Monday, August 17, 2015

Copycat Cheesecake Factory Honey Wheat Bread

I have a confession to make.

Every time I go to a restaurant that has complimentary bread (of any kind), I totally fill up on bread.

So much so, that I usually only eat a couple of bites of my entrée. It's bad. Bad, but so, so good.

We've all been to The Cheesecake Factory, right?

They serve complimentary bread baskets for you to munch on while you wait. The white bread is delicious, but have you tried the brown bread??? 

It's life-changing. Apparently it's called "honey wheat black (or black) bread," but I just call it the brown bread. I've wanted to try a recipe for this bread for a long time, but I could never find a good one that seemed reliable.

So I looked through different recipes to create my own. I gathered ideas from various recipes.

Friends, this bread is a home run. It tastes EXACTLY like the bread from the restaurant. EXACTLY LIKE IT!! Get out your mixers, because you're going to want to make this right now.

Copycat Cheesecake Factory Honey Wheat Bread

Yields: 5-6 small loaves

1 1/2 cups warm water
1 tbsp sugar
1 tbsp instant dry yeast
2 1/2 cups bread flour
2 1/2 cups whole wheat flour
1 tbsp cocoa powder
1 tsp salt
3 tbsp butter, softened
3 tbsp molasses
1/4 cup honey
oats for decoration

1. In a medium bowl, combine the warm water, sugar, and yeast. Stir until combined and let it sit for 5 minutes to activate.

2. In the bowl of a stand mixer, combine 2 cups bread flour, 2 cups whole wheat flour, cocoa powder, and salt. Stir to combine.

3. Pour the yeast mixture into the dry ingredients and add the butter, molasses, and honey. Stir to roughly combine, then attach the dough hook. Add more flour if needed (the dough should not stick to the sides or bottom of the bowl). Knead on medium-low speed for 8-10 minutes, or until it passes the fingerprint test (meaning, when you poke it with your finger, it should bounce back slowly.)

4. Let dough rise in a covered greased bowl in a warm place until doubled. Mine took about 30 minutes because I put it in a 100 degree oven.

5. Divide the dough and form it into the desired shapes. Spray the tops with water and sprinkle oats, if desired. Spray a piece of plastic wrap with cooking spray and cover the loaves with it, then let them rise until doubled.

6. Bake at 350 for 25-35 minutes, depending on the shape. Loaves are done when they sound hollow when you tap on them.

Saturday, June 27, 2015

Kentucky Butter Bundt

Is there anything more elegant than a bundt cake?

They're round, dense, and not overly sweet.

This bundt cake is my absolute favorite. It's a simple vanilla bundt cake soaked with a butter glaze throughout the entire cake. The glaze goes on while the cake is cooling in the pan, and it creates a moist soaked cake with a slightly sugar crisp on the outside of the cake.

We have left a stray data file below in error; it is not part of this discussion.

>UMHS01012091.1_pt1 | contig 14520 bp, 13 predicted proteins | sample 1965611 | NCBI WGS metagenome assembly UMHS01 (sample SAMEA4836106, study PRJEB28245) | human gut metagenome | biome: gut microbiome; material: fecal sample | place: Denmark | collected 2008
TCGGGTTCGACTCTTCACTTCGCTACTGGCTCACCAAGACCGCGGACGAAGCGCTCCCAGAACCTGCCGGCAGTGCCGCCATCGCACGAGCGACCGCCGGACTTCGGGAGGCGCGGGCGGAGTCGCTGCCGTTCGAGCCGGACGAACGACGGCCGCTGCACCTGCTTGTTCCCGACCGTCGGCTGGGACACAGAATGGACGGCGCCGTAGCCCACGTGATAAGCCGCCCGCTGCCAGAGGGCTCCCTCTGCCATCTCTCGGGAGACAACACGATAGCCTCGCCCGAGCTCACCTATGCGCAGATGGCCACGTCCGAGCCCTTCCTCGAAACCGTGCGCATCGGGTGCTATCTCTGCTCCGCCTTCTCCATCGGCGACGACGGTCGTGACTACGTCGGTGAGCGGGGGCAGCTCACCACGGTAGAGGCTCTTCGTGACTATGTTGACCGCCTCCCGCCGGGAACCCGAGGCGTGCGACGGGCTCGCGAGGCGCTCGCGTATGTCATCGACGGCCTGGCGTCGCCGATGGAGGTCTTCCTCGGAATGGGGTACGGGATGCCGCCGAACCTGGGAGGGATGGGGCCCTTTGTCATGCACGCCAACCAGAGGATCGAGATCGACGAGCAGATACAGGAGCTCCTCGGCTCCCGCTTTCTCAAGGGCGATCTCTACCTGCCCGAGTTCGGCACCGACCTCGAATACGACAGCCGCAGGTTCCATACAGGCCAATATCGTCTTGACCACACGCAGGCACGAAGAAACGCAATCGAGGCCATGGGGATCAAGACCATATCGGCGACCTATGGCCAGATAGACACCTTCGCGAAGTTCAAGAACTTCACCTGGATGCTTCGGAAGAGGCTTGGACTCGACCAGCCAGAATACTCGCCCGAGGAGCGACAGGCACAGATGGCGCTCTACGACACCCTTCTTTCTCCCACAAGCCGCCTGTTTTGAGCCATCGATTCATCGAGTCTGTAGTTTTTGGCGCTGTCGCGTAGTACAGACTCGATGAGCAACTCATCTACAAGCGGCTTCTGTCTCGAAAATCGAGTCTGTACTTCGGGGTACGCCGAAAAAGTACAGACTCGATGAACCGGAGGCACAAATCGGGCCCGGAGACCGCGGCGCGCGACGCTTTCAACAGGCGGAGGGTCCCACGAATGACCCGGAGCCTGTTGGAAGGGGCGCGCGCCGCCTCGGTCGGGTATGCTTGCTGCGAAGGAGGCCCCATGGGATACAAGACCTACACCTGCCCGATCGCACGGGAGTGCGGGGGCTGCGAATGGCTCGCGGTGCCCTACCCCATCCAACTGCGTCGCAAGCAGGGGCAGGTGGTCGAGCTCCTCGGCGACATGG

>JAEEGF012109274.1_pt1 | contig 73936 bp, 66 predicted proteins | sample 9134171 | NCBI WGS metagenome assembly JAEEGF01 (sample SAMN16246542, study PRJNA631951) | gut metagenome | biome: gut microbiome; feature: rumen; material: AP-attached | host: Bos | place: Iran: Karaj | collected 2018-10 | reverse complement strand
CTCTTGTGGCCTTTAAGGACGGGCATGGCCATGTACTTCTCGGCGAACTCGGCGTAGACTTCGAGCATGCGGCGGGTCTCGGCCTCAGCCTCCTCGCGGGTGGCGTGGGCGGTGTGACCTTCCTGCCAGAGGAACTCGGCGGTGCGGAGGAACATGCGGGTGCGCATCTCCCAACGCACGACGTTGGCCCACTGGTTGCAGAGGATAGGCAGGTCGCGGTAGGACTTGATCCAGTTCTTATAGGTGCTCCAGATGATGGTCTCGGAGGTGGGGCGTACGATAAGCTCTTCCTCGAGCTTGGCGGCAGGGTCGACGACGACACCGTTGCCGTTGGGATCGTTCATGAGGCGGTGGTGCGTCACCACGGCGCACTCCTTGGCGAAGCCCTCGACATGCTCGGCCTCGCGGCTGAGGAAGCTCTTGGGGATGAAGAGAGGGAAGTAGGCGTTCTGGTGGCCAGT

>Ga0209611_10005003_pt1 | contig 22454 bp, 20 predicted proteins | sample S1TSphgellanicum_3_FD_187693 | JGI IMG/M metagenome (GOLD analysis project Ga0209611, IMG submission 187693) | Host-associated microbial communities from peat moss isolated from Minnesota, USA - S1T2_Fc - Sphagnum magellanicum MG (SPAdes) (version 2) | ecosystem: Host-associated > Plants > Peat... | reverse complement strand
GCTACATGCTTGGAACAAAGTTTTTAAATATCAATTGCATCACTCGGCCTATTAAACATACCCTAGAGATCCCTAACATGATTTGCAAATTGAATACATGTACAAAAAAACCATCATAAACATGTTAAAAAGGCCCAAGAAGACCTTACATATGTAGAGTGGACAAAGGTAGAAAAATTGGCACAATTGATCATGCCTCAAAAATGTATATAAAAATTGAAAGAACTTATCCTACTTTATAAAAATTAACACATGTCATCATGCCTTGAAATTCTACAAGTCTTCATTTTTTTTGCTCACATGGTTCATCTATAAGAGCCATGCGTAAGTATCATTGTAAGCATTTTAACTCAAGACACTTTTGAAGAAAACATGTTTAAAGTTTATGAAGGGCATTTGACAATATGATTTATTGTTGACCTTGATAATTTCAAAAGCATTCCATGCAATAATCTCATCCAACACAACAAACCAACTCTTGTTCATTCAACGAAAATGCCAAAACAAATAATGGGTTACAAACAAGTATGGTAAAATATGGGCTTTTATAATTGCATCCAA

Bundt cakes have frustrated me in the past, because parts always seem to stick in the pan. I can't stand that! For this recipe, the cake didn't stick at all. The secret?

You have to let the bundt cool all the way in the pan before inverting it. 

This cake is great, because it's even better on the second and third days. This means you can make it the night before, and it will be even more moist the next day! This cake will still be great if you can't resist it on the first day, but I recommend waiting if you can! 

Kentucky Butter Bundt

Yields: approximately 12 servings 

1 cup (2 sticks) butter, softened
2 cups sugar
4 eggs
1 tbsp vanilla
3 cups flour
1 tsp salt
1 tsp baking powder
1/2 tsp baking soda
1 cup buttermilk

1/3 cup butter
3/4 cup sugar
2 tbsp water
2 tsp vanilla

1. Preheat oven to 325 degrees fahrenheit. Grease a bundt pan liberally with butter or shortening, getting into every nook and cranny. Lightly sprinkle with flour and tap out the excess.
2. Place all the cake ingredients in a stand mixer fitted with the paddle attachment (or a bowl with a hand mixer). Mix on low for 30 seconds, then up to medium (about a 4) for 3 minutes. 

3. Pour the batter into the prepared pan and bake for 55-75 minutes (it totally depends on your oven and altitude), or until a toothpick inserted comes out clean. 

4. Prepare the glaze by combining all of the glaze ingredients in a small saucepan over medium low. Stir until everything melts and dissolves together, but make sure you don't boil it. 

5. Right when the cake comes out of the oven, poke holes in it with a knife. Keep the cake in the pan! Slowly pour the glaze over the cake, letting it soak in as you go. 

6. Let the cake cool completely (I covered it and left it overnight) before inverting. Sprinkle with powdered sugar, if desired. 

Note: Cake is best if you make it the day before so it can cool in the pan overnight.